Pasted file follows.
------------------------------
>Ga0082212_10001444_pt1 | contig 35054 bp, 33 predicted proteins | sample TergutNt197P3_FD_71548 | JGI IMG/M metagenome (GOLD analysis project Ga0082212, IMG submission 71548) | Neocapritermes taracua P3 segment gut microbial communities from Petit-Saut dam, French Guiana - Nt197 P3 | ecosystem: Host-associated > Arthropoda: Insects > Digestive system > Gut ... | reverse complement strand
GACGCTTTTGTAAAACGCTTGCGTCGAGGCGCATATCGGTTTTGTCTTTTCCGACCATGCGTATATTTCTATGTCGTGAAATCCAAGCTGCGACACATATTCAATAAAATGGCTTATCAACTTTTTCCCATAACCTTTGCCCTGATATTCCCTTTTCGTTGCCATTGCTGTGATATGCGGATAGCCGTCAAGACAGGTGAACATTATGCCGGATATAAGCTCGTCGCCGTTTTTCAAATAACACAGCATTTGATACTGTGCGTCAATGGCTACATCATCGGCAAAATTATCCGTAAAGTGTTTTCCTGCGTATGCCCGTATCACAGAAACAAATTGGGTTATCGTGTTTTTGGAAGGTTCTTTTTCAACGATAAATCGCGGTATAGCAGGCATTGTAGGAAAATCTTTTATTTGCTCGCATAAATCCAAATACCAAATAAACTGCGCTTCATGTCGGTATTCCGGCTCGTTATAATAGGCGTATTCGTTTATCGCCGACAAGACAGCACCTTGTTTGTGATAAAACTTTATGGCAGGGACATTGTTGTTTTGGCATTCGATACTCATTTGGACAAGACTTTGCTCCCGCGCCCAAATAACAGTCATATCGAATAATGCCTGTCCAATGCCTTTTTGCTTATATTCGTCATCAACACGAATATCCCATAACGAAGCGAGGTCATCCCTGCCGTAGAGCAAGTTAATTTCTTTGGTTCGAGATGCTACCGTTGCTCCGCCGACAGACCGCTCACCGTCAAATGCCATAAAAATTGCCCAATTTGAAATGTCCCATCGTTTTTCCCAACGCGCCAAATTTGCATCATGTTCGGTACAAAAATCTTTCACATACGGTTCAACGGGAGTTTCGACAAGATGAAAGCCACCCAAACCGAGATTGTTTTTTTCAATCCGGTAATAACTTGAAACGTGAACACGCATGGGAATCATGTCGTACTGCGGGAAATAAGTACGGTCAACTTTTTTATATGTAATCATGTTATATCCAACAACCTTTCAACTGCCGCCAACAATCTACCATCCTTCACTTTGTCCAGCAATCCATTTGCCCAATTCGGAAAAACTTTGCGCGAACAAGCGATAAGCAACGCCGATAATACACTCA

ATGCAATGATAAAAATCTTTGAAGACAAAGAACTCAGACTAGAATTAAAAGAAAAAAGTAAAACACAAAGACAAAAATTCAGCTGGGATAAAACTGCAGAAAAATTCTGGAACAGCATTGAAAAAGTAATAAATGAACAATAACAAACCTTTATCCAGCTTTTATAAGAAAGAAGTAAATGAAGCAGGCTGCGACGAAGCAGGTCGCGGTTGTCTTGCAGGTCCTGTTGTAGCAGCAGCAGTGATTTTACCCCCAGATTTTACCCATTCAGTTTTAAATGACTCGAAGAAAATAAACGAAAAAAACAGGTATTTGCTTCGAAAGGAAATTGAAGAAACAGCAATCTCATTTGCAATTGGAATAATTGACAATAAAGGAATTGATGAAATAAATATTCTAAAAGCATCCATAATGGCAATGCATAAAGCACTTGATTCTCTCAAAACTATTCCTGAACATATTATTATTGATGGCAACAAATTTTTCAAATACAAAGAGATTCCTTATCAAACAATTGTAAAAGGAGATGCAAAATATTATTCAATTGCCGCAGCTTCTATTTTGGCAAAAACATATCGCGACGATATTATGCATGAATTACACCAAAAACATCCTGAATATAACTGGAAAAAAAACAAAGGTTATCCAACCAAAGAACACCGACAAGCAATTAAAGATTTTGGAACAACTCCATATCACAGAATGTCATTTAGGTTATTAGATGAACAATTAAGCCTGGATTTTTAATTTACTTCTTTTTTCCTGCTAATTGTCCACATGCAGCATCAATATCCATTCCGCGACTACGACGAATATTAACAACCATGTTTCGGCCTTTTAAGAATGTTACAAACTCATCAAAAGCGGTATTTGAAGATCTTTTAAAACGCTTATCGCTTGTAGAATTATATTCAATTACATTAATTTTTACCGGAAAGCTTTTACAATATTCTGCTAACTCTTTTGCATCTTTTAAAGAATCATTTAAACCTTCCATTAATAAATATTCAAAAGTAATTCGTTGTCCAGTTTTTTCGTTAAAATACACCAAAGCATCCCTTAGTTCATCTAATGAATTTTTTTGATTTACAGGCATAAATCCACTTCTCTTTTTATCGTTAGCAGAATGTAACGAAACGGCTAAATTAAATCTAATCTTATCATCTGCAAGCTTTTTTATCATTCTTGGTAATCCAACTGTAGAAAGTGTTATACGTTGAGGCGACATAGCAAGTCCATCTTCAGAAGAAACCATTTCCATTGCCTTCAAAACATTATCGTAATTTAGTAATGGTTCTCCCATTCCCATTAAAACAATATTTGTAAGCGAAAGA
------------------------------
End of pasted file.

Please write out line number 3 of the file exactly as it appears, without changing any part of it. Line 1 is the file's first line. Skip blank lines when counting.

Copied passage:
ATGCAATGATAAAAATCTTTGAAGACAAAGAACTCAGACTAGAATTAAAAGAAAAAAGTAAAACACAAAGACAAAAATTCAGCTGGGATAAAACTGCAGAAAAATTCTGGAACAGCATTGAAAAAGTAATAAATGAACAATAACAAACCTTTATCCAGCTTTTATAAGAAAGAAGTAAATGAAGCAGGCTGCGACGAAGCAGGTCGCGGTTGTCTTGCAGGTCCTGTTGTAGCAGCAGCAGTGATTTTACCCCCAGATTTTACCCATTCAGTTTTAAATGACTCGAAGAAAATAAACGAAAAAAACAGGTATTTGCTTCGAAAGGAAATTGAAGAAACAGCAATCTCATTTGCAATTGGAATAATTGACAATAAAGGAATTGATGAAATAAATATTCTAAAAGCATCCATAATGGCAATGCATAAAGCACTTGATTCTCTCAAAACTATTCCTGAACATATTATTATTGATGGCAACAAATTTTTCAAATACAAAGAGATTCCTTATCAAACAATTGTAAAAGGAGATGCAAAATATTATTCAATTGCCGCAGCTTCTATTTTGGCAAAAACATATCGCGACGATATTATGCATGAATTACACCAAAAACATCCTGAATATAACTGGAAAAAAAACAAAGGTTATCCAACCAAAGAACACCGACAAGCAATTAAAGATTTTGGAACAACTCCATATCACAGAATGTCATTTAGGTTATTAGATGAACAATTAAGCCTGGATTTTTAATTTACTTCTTTTTTCCTGCTAATTGTCCACATGCAGCATCAATATCCATTCCGCGACTACGACGAATATTAACAACCATGTTTCGGCCTTTTAAGAATGTTACAAACTCATCAAAAGCGGTATTTGAAGATCTTTTAAAACGCTTATCGCTTGTAGAATTATATTCAATTACATTAATTTTTACCGGAAAGCTTTTACAATATTCTGCTAACTCTTTTGCATCTTTTAAAGAATCATTTAAACCTTCCATTAATAAATATTCAAAAGTAATTCGTTGTCCAGTTTTTTCGTTAAAATACACCAAAGCATCCCTTAGTTCATCTAATGAATTTTTTTGATTTACAGGCATAAATCCACTTCTCTTTTTATCGTTAGCAGAATGTAACGAAACGGCTAAATTAAATCTAATCTTATCATCTGCAAGCTTTTTTATCATTCTTGGTAATCCAACTGTAGAAAGTGTTATACGTTGAGGCGACATAGCAAGTCCATCTTCAGAAGAAACCATTTCCATTGCCTTCAAAACATTATCGTAATTTAGTAATGGTTCTCCCATTCCCATTAAAACAATATTTGTAAGCGAAAGA